One thing to keep in mind about doing trade shows like Artexpo Las Vegas or Artexpo New York, Spanos points out, is that you have to be prepared to discount your work. “Designers will expect a 10‒50 percent discount off of retail price—be prepared,” she advises. “Remember, they have to re-sell. You need to be sure you have the margin built into your art and are prepared to offer the discount they need for their business. And be willing to negotiate based on quantities and building a relationship with designer.”

To make a good impression when coming face to face with potential clients at shows like Artexpo Las Vegas, Smith emphasizes the importance of connecting on a personal level. “Meet and greet the designers, give them samples, and sell to them with a story behind every piece,” he says, before adding, “and make sure to size your work both framed and unframed, as they’ll often want to pick the frame.”

Be Prepared for When Opportunity Strikes

Outside of trade shows, how does Spanos recommend finding the right kind of clients? “Research!” she says. “Look at the local, regional, and national scene. Exhibit at art shows in the areas where you want to grow your business.” She recommends researching which galleries are a match for your style of art so as not to waste your time. “If your art’s focus is on western painting,” she says, “you won’t have much luck selling to a gallery that specializes in modern art.”

Also, Spanos asserts, it’s important to be ready with all your marketing collateral and promo materials, including an updated website with high-quality imagery, a current online portfolio, and a ready-to-send mailer with your logo and a compelling story of who you are, what you do, and why potential galleries or clients should care about your work.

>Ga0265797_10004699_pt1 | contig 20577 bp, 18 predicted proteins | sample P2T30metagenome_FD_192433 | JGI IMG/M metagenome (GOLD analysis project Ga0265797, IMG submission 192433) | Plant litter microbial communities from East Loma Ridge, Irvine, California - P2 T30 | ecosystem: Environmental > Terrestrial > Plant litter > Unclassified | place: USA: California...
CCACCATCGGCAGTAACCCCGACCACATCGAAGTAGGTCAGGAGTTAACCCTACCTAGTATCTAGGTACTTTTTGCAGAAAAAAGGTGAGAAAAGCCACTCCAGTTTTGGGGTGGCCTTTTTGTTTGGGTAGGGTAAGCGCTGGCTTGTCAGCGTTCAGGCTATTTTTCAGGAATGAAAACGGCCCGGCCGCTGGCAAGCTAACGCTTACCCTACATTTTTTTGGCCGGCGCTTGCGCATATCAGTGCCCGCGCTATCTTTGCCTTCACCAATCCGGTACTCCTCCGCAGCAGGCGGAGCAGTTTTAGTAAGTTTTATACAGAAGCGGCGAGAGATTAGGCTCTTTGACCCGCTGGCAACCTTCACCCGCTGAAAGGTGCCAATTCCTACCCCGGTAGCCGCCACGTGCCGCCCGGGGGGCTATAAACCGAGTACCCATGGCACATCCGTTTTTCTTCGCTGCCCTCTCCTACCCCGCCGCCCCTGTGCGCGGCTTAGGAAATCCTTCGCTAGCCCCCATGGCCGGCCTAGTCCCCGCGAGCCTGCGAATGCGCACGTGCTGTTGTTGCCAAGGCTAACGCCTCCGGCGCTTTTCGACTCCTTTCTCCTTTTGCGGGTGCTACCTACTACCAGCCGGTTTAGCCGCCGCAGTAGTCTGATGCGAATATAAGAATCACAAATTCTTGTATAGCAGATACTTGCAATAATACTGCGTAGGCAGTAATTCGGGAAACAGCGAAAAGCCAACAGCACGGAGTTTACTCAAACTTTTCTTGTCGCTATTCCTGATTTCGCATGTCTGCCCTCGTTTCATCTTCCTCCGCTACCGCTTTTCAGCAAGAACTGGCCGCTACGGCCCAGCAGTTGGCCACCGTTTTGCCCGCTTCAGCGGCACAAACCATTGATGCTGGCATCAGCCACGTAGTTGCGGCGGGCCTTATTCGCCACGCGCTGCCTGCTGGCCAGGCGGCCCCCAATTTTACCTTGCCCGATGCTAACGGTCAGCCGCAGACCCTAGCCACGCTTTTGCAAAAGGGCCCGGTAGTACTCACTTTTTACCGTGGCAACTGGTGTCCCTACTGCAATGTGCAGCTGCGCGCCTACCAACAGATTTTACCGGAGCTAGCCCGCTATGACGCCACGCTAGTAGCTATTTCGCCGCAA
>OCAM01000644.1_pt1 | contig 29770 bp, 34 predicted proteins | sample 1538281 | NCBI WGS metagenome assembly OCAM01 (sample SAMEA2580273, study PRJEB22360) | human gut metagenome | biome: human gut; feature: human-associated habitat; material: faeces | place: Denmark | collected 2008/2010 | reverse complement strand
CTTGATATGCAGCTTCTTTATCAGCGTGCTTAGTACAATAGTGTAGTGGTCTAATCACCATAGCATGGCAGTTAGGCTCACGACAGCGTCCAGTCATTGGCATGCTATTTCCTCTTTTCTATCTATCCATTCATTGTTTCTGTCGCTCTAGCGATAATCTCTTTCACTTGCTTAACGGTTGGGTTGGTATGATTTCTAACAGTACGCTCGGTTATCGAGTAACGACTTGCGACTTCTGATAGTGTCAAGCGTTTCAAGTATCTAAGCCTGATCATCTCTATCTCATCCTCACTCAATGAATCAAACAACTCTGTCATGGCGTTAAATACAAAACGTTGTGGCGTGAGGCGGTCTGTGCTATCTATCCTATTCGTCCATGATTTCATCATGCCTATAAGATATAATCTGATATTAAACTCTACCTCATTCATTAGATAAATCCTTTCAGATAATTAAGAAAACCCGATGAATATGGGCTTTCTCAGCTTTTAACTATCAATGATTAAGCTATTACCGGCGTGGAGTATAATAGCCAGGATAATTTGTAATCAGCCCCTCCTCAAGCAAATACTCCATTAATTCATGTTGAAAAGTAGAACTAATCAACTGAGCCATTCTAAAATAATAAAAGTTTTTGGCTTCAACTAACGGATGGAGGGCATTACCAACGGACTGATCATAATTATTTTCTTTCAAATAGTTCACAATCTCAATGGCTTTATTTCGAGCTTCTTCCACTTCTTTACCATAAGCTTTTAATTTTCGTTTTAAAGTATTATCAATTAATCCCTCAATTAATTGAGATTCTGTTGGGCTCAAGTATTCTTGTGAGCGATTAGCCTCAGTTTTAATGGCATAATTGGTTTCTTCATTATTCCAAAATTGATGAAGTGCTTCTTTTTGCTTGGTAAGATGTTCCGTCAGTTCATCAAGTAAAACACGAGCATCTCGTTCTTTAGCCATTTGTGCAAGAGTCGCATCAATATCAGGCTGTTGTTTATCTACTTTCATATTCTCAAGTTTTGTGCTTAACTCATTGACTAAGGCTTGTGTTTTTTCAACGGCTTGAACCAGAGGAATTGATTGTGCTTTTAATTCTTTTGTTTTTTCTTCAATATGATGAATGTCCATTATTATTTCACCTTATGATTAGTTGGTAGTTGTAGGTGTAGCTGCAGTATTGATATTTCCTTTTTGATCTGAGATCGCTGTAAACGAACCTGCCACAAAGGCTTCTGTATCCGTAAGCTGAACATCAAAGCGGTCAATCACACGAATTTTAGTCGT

“Be ready to go with promotional materials that are branded and cohesive,” recommends Spanos. Then, once you’ve done your research, “call them and send them your mailer and promo materials. If they are local, see if you can make an appointment to review your portfolio.”

Most importantly, Spanos adds, “Keep in contact. They may not need you now—but they will in the future.” By maintaining an active blog and social media presence and sending out regular e-newsletters, you’ll be more visible to clients. “You don’t know when someone needs what you have,” Spanos advises. “Do consistent outreach so they don’t forget you. If you are out there showing [your work], then you are consistently top of mind.”

Make sure to follow up with past clients and anyone that’s shown interest in your work, Spanos suggests, and do it with a personal approach, such as a phone call or a card in the mail.

Looking Ahead to Las Vegas

For artists and publishers thinking about broadening their distribution, Artexpo Las Vegas offers the perfect opportunity. Spanos shares why she’ll be there with ADC, citing the importance of establishing relationships face to face: “I’d like to reach more residential designers for our artists,” she mentions, “and have the opportunity to meet people we would never have the opportunity to meet and work with otherwise.”

We hope you’ll join Spanos, Smith, and other industry leaders at Artexpo Las Vegas in January.